VanDusen Botanical Garden played host to ZimSculpt for the three consecutive years. A traveling exhibition of more than 150 stone sculptures by several of Zimbabwes finest sculptors. VanDusen was the exhibits only Canadian stop on a world-wide tour that also included the Chelsea Garden Show, London, UK.
Accompanied by Curators, Vivienne & Joseph Croissette and two of the artists, Passmore Mupindiko and Patrick Sephani, the exhibit placed sculpture strikingly throughout VanDusens many Garden areas and collections.
Since its opening in 1975, VanDusen Botanical Garden has been a recognized venue for major sculpture exhibitions. In 1976 the Garden was the site of the Vancouver International Stone Sculpture Symposium which saw a dozen leading artists from around the world carving stone in situ. The legacy is a magnificent collection of sculpture that graces VanDusen to this day. Since then other major pieces, such as The Throne of Nezahualcoyotl by famed Mexican sculptor Sebastian, have found their way into the Gardens collection. Passmore Mupindiko and Patrick Sephani, artists from Zimbabwe, continued the tradition by giving daily on-site demonstrations of their stone-carving art.
With ZimSculpt’s amazing hand-selected collection from all over Zimbabwe and shipped directly for the show at VanDusen – it’s was a better show than ever!
A Vancouver ‘fan’ also sent us a wonderful link of her YouTube post of our last exhibition at VanDusen Botanical Gardens, if you would like a little walk in the most beautiful setting for a few minutes as a distraction from your work, take a moment to watch. Thank you Cynthia Wong.
I’ve seen the previous two ZimSculpt exhibitions and, judging by the preview photographs, this year’s collection has a much more modernistic cast, somewhat whimsical in several of its pieces. Earlier exhibitions were “heavier,” always a problem with stone; several of this year’s major pieces are very graceful, more stylistic, and probably more attractive to a Western audience.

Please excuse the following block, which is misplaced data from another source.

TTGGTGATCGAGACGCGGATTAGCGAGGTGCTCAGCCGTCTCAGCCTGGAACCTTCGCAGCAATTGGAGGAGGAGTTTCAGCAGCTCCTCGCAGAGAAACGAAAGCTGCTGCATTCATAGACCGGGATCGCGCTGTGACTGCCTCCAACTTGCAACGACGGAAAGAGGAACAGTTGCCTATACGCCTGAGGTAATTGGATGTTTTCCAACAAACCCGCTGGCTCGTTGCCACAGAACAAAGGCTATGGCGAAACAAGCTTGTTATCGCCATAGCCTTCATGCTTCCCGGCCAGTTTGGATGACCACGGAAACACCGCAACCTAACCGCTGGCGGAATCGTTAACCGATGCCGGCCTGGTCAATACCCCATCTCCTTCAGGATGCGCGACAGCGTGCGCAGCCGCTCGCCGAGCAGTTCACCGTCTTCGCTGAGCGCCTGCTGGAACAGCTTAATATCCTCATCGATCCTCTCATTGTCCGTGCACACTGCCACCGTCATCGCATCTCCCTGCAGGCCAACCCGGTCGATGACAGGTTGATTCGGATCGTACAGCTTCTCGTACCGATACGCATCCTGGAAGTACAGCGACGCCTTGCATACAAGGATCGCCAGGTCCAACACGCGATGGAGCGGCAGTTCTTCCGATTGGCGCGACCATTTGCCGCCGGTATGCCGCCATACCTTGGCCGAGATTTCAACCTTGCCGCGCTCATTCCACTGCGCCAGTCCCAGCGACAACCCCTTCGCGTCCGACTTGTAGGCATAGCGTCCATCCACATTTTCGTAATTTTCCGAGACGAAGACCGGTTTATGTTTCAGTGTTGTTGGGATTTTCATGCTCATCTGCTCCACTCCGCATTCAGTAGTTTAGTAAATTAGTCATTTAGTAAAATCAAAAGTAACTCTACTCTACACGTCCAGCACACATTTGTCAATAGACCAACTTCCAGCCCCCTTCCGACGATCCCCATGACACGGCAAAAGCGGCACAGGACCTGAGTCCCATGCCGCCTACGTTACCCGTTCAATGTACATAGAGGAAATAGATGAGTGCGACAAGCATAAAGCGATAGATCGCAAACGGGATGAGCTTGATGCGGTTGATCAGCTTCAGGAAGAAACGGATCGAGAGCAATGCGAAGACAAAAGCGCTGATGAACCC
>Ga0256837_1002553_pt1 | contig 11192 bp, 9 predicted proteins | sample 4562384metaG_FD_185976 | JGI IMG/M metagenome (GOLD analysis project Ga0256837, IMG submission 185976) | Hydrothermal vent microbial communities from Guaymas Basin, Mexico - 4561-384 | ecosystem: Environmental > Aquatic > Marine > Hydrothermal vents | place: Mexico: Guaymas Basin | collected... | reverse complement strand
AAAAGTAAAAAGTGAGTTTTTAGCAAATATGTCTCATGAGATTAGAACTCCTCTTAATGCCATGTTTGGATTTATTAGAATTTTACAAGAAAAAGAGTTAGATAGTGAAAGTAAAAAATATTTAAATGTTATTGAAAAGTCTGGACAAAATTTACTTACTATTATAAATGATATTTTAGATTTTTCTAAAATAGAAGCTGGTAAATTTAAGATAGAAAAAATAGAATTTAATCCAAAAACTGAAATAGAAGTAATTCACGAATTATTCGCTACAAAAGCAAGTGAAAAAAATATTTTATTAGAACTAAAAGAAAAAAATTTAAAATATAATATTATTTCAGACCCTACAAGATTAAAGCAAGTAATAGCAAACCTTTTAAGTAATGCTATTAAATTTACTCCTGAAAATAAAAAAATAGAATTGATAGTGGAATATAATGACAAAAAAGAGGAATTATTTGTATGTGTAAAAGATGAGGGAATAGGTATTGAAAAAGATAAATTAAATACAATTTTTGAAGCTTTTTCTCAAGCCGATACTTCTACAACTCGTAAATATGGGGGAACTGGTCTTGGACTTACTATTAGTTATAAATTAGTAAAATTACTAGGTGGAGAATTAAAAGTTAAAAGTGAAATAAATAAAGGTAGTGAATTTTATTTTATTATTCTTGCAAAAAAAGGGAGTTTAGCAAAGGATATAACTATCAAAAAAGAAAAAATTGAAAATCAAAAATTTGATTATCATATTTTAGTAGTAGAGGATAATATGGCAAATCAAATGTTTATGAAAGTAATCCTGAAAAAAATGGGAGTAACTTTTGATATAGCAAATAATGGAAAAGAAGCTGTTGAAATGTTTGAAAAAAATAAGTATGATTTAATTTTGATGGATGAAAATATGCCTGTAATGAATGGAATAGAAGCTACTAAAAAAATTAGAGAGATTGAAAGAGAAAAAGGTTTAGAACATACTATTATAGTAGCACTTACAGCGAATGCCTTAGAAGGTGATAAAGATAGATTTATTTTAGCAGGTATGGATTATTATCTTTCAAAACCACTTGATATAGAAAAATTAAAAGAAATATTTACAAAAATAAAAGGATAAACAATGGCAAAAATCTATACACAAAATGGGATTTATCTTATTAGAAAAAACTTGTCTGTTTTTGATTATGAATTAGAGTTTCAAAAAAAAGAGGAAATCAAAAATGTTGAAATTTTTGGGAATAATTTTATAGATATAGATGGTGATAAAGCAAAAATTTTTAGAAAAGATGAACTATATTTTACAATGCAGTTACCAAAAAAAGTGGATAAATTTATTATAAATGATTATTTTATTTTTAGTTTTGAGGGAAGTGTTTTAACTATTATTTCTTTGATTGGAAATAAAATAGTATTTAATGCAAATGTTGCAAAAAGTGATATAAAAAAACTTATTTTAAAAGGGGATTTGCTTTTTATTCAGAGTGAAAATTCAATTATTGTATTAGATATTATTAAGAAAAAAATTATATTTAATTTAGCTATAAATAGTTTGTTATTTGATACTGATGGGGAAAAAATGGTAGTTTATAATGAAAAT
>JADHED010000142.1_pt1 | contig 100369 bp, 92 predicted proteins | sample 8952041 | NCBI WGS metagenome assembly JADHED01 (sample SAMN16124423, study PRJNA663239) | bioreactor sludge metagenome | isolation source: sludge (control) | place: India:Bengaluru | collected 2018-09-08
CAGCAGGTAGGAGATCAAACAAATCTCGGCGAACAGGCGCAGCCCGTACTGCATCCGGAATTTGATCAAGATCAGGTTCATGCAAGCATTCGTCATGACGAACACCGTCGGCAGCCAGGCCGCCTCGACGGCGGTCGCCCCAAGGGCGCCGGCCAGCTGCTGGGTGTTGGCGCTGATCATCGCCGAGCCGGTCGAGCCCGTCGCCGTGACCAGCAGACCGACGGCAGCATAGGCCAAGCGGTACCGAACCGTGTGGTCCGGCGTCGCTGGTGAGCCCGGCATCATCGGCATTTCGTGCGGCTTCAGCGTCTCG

There is much to love about the pairing of ZimSculpt and VanDusen. The combination of art and the garden enhances the experience of both. The larger Zimbabwean sculptures seem ideally suited to outdoor display: they are perfectly at home rising from a bed of perennials or standing tall beside Cypress Pond, and they act as dramatic accents to the Garden’s picturesque landscapes.
It’s the height of summer, and ZimSculpt is bringing the sizzle back to Vancouver! Breaking up the gray skies and bringing with it the sun. This exhibit of stone sculptures from Zimbabwe has returned to VanDusen Botanical Gardens…
Pulling from a long established sculpting tradition, these pieces speak to traditional themes such as family and spirituality. Yet do so with a unique modern flair. Zimbabwe is home to many of the world’s most notable sculptors. Which is evident in every spectacular piece thoughtfully and artistically placed through out some of the most lush and beautiful perennial beds in the city!
ZimSculpt, the exhibition of stone sculpture from Zimbabwe, which opens at VanDusen Botanical Garden Saturday, is as much a story about the rise of a new African art movement as it is a showcase of exciting and unique, never-been-seen-before art works.
What I love about ZimSculpt is how perfectly suited these large, modern-yet-spiritual sculptures are to VanDusen’s traditional garden landscapes. It’s almost as if these sculptures were meant to be seen in a garden, they seem so at home here. I love how natural they look, rising out of a cluster of flowers or standing proudly at the edge of a lake.
ZimSculpt is a chance to see pieces that influenced some of the 20th century’s greatest artists, including Man Ray, Miró, Matisse and Picasso and to maybe take a piece of history home with you. Part art mart, part garden stroll — it’s a homo horticulturist’s dream.
The VanDusen exhibit will include several pieces by Zimbabwe’s preeminent sculptor Dominic Benhura, considered one of Africa’s greatest contributions to the world of contemporary art.
Henry Wong images of exhibition